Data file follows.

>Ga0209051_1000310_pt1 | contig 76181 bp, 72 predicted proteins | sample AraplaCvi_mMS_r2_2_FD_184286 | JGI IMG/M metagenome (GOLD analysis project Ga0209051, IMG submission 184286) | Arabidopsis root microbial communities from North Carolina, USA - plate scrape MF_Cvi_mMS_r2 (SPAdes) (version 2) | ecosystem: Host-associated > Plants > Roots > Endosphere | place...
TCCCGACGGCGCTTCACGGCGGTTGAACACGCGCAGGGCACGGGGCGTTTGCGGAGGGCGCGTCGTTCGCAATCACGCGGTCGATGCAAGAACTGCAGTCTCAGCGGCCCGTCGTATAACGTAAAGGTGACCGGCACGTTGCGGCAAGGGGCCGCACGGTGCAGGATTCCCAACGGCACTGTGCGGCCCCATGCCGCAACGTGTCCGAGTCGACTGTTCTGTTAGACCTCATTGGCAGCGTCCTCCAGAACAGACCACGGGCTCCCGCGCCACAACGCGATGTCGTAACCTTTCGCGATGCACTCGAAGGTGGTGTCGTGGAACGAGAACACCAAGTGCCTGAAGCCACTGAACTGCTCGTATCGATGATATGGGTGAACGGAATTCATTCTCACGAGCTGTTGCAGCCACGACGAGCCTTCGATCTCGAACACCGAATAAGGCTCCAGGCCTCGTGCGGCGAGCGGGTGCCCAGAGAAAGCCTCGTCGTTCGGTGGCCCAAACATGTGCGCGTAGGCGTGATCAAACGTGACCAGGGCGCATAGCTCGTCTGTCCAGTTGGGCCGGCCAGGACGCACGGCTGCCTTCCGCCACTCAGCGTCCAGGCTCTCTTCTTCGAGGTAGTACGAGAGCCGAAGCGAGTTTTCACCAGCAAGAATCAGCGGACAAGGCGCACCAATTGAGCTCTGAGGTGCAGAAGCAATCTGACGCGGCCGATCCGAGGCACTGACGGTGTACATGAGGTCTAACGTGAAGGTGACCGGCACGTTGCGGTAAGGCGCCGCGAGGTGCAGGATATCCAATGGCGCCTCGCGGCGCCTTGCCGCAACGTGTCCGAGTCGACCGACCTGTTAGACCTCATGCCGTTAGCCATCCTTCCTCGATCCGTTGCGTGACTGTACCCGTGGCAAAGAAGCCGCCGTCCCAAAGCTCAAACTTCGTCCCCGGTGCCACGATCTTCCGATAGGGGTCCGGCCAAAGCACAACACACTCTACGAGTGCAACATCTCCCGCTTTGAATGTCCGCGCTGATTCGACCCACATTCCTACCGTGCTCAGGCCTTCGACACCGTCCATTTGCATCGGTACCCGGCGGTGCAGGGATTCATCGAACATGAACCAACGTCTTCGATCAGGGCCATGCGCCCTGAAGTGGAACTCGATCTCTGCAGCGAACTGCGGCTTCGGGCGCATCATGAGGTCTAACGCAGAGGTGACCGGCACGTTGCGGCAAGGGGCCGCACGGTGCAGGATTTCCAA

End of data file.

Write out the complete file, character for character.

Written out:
>Ga0209051_1000310_pt1 | contig 76181 bp, 72 predicted proteins | sample AraplaCvi_mMS_r2_2_FD_184286 | JGI IMG/M metagenome (GOLD analysis project Ga0209051, IMG submission 184286) | Arabidopsis root microbial communities from North Carolina, USA - plate scrape MF_Cvi_mMS_r2 (SPAdes) (version 2) | ecosystem: Host-associated > Plants > Roots > Endosphere | place...
TCCCGACGGCGCTTCACGGCGGTTGAACACGCGCAGGGCACGGGGCGTTTGCGGAGGGCGCGTCGTTCGCAATCACGCGGTCGATGCAAGAACTGCAGTCTCAGCGGCCCGTCGTATAACGTAAAGGTGACCGGCACGTTGCGGCAAGGGGCCGCACGGTGCAGGATTCCCAACGGCACTGTGCGGCCCCATGCCGCAACGTGTCCGAGTCGACTGTTCTGTTAGACCTCATTGGCAGCGTCCTCCAGAACAGACCACGGGCTCCCGCGCCACAACGCGATGTCGTAACCTTTCGCGATGCACTCGAAGGTGGTGTCGTGGAACGAGAACACCAAGTGCCTGAAGCCACTGAACTGCTCGTATCGATGATATGGGTGAACGGAATTCATTCTCACGAGCTGTTGCAGCCACGACGAGCCTTCGATCTCGAACACCGAATAAGGCTCCAGGCCTCGTGCGGCGAGCGGGTGCCCAGAGAAAGCCTCGTCGTTCGGTGGCCCAAACATGTGCGCGTAGGCGTGATCAAACGTGACCAGGGCGCATAGCTCGTCTGTCCAGTTGGGCCGGCCAGGACGCACGGCTGCCTTCCGCCACTCAGCGTCCAGGCTCTCTTCTTCGAGGTAGTACGAGAGCCGAAGCGAGTTTTCACCAGCAAGAATCAGCGGACAAGGCGCACCAATTGAGCTCTGAGGTGCAGAAGCAATCTGACGCGGCCGATCCGAGGCACTGACGGTGTACATGAGGTCTAACGTGAAGGTGACCGGCACGTTGCGGTAAGGCGCCGCGAGGTGCAGGATATCCAATGGCGCCTCGCGGCGCCTTGCCGCAACGTGTCCGAGTCGACCGACCTGTTAGACCTCATGCCGTTAGCCATCCTTCCTCGATCCGTTGCGTGACTGTACCCGTGGCAAAGAAGCCGCCGTCCCAAAGCTCAAACTTCGTCCCCGGTGCCACGATCTTCCGATAGGGGTCCGGCCAAAGCACAACACACTCTACGAGTGCAACATCTCCCGCTTTGAATGTCCGCGCTGATTCGACCCACATTCCTACCGTGCTCAGGCCTTCGACACCGTCCATTTGCATCGGTACCCGGCGGTGCAGGGATTCATCGAACATGAACCAACGTCTTCGATCAGGGCCATGCGCCCTGAAGTGGAACTCGATCTCTGCAGCGAACTGCGGCTTCGGGCGCATCATGAGGTCTAACGCAGAGGTGACCGGCACGTTGCGGCAAGGGGCCGCACGGTGCAGGATTTCCAA